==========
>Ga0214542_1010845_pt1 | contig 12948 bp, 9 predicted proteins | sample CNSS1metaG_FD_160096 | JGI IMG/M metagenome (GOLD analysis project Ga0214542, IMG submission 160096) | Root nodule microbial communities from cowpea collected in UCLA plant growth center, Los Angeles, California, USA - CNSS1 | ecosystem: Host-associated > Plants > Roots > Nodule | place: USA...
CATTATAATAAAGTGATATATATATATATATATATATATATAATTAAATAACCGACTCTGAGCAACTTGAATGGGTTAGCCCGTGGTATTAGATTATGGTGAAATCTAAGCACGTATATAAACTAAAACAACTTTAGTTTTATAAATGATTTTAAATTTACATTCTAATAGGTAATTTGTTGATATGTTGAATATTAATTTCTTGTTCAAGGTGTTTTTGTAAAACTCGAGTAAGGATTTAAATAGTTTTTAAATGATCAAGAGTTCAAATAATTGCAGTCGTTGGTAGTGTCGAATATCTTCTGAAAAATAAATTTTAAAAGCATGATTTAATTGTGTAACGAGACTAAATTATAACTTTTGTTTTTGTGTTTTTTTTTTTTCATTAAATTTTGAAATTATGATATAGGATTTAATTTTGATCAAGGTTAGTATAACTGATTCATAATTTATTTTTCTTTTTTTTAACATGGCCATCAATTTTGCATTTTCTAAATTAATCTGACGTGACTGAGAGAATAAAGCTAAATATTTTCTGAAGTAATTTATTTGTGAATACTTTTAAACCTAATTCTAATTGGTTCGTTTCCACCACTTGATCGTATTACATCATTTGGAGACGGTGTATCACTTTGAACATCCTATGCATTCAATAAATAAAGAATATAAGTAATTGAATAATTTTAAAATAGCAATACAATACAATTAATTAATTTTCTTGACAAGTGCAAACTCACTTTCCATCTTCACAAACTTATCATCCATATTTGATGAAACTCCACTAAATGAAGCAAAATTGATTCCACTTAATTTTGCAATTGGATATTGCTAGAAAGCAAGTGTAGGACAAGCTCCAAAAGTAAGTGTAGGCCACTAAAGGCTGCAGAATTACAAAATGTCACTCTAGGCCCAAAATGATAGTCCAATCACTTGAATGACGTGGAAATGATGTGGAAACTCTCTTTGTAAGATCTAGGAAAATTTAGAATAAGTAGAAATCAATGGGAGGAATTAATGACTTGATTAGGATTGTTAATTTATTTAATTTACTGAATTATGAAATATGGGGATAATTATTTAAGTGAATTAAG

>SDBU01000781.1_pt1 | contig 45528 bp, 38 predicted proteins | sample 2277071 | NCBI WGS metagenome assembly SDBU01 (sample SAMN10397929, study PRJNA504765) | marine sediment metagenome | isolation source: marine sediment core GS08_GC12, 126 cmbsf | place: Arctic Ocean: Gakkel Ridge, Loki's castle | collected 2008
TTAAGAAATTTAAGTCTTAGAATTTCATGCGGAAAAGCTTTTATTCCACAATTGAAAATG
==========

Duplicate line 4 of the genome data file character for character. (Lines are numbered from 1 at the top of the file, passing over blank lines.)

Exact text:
TTAAGAAATTTAAGTCTTAGAATTTCATGCGGAAAAGCTTTTATTCCACAATTGAAAATG